Bernie Sanders in 1972: 'I Don't Mind People ... Calling Me a Communist'

By Michael W. Chapman | February 20, 2020 | 11:56am EST
(Getty Images)
(Getty Images)

Presidential contender Sen. Bernie Sanders (I-Vt.), a self-described socialist and democratic socialist,  told high school students in 1972 that he did not mind if people called him a "communist."

Sanders has a long history of radical, left-wing ideas, including the nationalization of major industries and a 100% tax on income above $1 million.

Enlarged screenshot from article in the Rutland Daily Herald, Sept. 27, 1972. (
Enlarged screenshot from article in the Rutland Daily Herald, Sept. 27, 1972. (

In 1972, Sanders ran as a gubernatorial candidate on the Liberty Union Party ticket. During the campaign, Sanders spoke with students at an alternative high school in Rutland, Vt. 

As the Rutland Daily Herald reported on Sept. 27, 1972: "At the alternative school, Sanders lounged with about 15 students in the living room, answering questions on state and national issues.

"'I don't mind people coming up and calling me a Communist,' Sanders commented. 'At least they're still alive,' he noted, focusing on the issue of voter apathy."

Screentshot of Rutland Daily Herald, Sept. 27, 1972.  (
Screentshot of Rutland Daily Herald, Sept. 27, 1972. (

During the Democratic debate in Las Vegas on Wednesday, Democrat Michael Bloomberg alluded to Sanders' radical beliefs. 

"We're not going to throw out capitalism," Bloomberg said in response to Sanders' policies. "We tried that. Other countries tried that. It was called communism, and it just didn't work."

Sanders then shot back, "let's talk about democratic socialism, not communism, Mr. Bloomberg, that's a cheap shot."

Editor Elliot Kaufman recently wrote in The Wall Street Journal, while "[c]ampaigning for U.S. Senate in 1971, he [Sanders] demanded the nationalization of utilities. In 1973 he proposed a federal takeover of 'the entire energy industry,' and in 1974 he wanted a 100% tax on all income above $1 million."

"In 1976 he asserted that workers needed to 'take immediate control of the economy if we are to survive' and called for 'public ownership of utilities, banks and major industries," stated The Journal.  He had a plan for “public control over capital.” As late as 1987 he asserted that “democracy means public ownership of the major means of production.”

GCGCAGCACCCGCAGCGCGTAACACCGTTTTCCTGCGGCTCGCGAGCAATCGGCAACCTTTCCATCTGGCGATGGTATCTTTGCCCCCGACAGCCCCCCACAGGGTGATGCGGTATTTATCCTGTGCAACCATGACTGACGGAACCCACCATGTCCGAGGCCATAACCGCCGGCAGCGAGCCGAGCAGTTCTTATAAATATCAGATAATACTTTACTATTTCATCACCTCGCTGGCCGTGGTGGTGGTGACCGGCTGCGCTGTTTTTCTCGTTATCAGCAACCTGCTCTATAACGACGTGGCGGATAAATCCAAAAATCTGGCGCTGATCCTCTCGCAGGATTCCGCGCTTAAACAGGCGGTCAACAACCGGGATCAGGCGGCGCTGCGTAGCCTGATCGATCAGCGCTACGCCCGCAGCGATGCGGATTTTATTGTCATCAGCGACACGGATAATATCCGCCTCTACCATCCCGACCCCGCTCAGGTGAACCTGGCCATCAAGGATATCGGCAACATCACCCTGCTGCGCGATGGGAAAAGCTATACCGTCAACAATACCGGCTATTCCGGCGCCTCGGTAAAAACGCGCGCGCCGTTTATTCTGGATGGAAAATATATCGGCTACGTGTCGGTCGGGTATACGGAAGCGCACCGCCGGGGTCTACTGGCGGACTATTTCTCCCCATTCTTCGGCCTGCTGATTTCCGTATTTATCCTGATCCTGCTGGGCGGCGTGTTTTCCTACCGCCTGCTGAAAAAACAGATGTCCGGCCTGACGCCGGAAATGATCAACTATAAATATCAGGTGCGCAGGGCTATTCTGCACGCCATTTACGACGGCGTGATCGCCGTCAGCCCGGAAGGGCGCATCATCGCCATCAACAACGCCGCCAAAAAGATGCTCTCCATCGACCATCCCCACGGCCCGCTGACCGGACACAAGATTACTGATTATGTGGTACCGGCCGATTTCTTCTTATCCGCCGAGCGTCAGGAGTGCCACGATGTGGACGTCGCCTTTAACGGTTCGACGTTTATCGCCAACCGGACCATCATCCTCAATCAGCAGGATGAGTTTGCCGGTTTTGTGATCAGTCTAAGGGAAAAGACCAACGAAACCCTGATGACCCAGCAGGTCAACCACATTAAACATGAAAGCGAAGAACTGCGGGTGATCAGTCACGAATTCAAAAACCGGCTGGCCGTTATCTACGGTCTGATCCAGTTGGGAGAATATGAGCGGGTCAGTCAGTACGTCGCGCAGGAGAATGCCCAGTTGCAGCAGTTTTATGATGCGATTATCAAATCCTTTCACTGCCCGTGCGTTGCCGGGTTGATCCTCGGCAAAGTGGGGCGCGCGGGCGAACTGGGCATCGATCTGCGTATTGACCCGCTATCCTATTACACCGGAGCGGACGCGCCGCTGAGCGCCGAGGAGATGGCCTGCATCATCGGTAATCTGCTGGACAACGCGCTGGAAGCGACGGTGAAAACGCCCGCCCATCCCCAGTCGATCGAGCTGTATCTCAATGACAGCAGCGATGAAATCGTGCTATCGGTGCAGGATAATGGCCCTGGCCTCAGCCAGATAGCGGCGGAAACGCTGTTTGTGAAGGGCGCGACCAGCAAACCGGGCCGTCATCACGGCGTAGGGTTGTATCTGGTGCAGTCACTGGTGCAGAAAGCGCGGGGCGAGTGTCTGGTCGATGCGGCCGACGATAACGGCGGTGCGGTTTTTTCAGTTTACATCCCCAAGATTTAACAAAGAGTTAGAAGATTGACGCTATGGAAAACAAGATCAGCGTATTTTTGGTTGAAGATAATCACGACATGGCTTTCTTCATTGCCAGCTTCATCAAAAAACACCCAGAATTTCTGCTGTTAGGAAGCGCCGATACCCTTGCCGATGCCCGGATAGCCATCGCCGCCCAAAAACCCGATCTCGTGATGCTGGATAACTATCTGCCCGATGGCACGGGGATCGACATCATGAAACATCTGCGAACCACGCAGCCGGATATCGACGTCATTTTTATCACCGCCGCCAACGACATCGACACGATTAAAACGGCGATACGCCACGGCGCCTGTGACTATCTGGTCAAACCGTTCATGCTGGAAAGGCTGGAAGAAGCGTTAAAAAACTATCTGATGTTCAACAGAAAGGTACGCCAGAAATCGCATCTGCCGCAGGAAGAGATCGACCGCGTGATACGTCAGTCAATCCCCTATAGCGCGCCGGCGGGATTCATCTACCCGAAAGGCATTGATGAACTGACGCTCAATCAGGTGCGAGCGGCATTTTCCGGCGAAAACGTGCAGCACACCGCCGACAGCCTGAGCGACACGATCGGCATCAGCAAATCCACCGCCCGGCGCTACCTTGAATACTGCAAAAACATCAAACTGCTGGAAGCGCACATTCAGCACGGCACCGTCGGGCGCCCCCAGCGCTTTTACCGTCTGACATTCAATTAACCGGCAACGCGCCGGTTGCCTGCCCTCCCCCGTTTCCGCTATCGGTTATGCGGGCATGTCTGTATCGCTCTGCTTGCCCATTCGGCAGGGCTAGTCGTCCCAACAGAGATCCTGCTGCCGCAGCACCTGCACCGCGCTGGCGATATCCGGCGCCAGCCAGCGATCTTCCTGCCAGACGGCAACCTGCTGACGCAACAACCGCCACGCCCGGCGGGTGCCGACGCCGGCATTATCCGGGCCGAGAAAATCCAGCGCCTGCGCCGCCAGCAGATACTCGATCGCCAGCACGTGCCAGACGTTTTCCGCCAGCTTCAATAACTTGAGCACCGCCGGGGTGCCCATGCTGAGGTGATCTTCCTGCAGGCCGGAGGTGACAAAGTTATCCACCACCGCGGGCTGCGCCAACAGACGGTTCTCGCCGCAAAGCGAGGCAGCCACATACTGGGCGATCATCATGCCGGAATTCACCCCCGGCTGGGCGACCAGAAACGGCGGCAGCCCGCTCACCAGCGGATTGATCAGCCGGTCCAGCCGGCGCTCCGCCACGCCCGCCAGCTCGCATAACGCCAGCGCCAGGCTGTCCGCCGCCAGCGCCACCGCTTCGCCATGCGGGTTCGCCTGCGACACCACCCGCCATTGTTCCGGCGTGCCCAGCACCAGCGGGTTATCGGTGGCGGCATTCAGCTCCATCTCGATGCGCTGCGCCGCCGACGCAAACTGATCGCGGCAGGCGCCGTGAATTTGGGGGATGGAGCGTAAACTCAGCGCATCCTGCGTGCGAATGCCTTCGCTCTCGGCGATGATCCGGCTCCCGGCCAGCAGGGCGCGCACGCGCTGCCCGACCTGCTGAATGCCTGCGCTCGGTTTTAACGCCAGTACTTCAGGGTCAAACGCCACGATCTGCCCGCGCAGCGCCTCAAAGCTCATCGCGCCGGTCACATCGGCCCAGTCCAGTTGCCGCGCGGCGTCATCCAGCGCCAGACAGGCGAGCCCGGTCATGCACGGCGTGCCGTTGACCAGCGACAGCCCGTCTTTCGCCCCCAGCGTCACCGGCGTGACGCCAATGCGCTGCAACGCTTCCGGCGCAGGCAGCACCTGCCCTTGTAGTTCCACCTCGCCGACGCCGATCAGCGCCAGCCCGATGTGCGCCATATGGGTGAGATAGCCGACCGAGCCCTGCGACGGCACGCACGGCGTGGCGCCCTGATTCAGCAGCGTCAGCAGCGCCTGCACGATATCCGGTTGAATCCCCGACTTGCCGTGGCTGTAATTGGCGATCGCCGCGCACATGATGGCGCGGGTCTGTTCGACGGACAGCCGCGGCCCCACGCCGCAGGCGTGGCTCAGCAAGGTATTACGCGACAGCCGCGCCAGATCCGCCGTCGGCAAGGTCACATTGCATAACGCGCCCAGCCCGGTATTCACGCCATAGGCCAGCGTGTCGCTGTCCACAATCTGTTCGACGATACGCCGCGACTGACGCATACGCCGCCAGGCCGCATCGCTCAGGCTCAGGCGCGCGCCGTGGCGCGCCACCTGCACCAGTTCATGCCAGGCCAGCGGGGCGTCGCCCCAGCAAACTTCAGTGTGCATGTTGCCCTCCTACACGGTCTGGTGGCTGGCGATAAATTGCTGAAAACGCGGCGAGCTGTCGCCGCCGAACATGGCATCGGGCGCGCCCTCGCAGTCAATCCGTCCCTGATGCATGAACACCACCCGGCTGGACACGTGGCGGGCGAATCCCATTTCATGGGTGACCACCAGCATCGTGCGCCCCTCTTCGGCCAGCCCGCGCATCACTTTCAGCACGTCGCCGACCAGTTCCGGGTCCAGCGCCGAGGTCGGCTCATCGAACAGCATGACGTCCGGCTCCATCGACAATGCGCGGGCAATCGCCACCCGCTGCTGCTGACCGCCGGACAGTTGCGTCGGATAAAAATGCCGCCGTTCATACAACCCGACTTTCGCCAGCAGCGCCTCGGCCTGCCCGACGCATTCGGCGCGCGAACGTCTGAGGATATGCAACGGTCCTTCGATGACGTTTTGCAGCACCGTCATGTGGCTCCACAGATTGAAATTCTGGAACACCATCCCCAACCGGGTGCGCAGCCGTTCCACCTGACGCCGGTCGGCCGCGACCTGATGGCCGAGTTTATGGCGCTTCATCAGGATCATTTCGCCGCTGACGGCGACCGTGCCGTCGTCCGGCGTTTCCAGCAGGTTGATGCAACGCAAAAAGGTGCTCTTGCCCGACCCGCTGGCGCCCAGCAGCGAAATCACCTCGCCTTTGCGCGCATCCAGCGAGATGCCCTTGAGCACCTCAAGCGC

Sen. Sanders and fellow "democratic socialist" Rep. Alexandria Ocasio-Cortez (D-N.Y.) (Getty Images)
Sen. Sanders and fellow "democratic socialist" Rep. Alexandria Ocasio-Cortez (D-N.Y.) (Getty Images)

Also, in 1981 Bernie Sanders had "begun a dalliance with the Socialist Workers Party [SWP], a communist group that had followed Leon Trotsky," reported The Journal.  "Mr. Sanders endorsed the SWP’s presidential nominee in 1980 and 1984, spoke at SWP campaign rallies during that period, and in 1980 was part of its slate of would-be presidential electors."

According to The Black Book of Communism (Harvard University Press), more than 100 million people were killed in communist regimes in the 20th century, places such as the Union of Soviet Socialist Republics (USSR), Red China, North Korea, Eastern Europe (1945-1989), Vietnam, Cambodia, Cuba, and other tyrannies. 

Also, the Communist Soviet Union was instrumental in helping to start World War II by working out a deal with Nazi Germany (national socialism) in the summer of 1939 for the invasion (and territorial division) of Poland.  Nazi Germany invaded Poland from the west on Sept. 1, 1939 and the Soviet Union invaded Poland from the east on Sept. 17, 1939.

The Nazis and the Soviets launched a war that led to the death of an estimated 50 million people worldwide. Although the Nazis were defeated in May 1945, the Soviets enslaved Eastern Europe and half of Germany and did not leave those nations for 44 years. An estimated 30 million people were slaughtered for political reasons in the USSR.

h/t The Washington Examiner, The Wall Street Journal 

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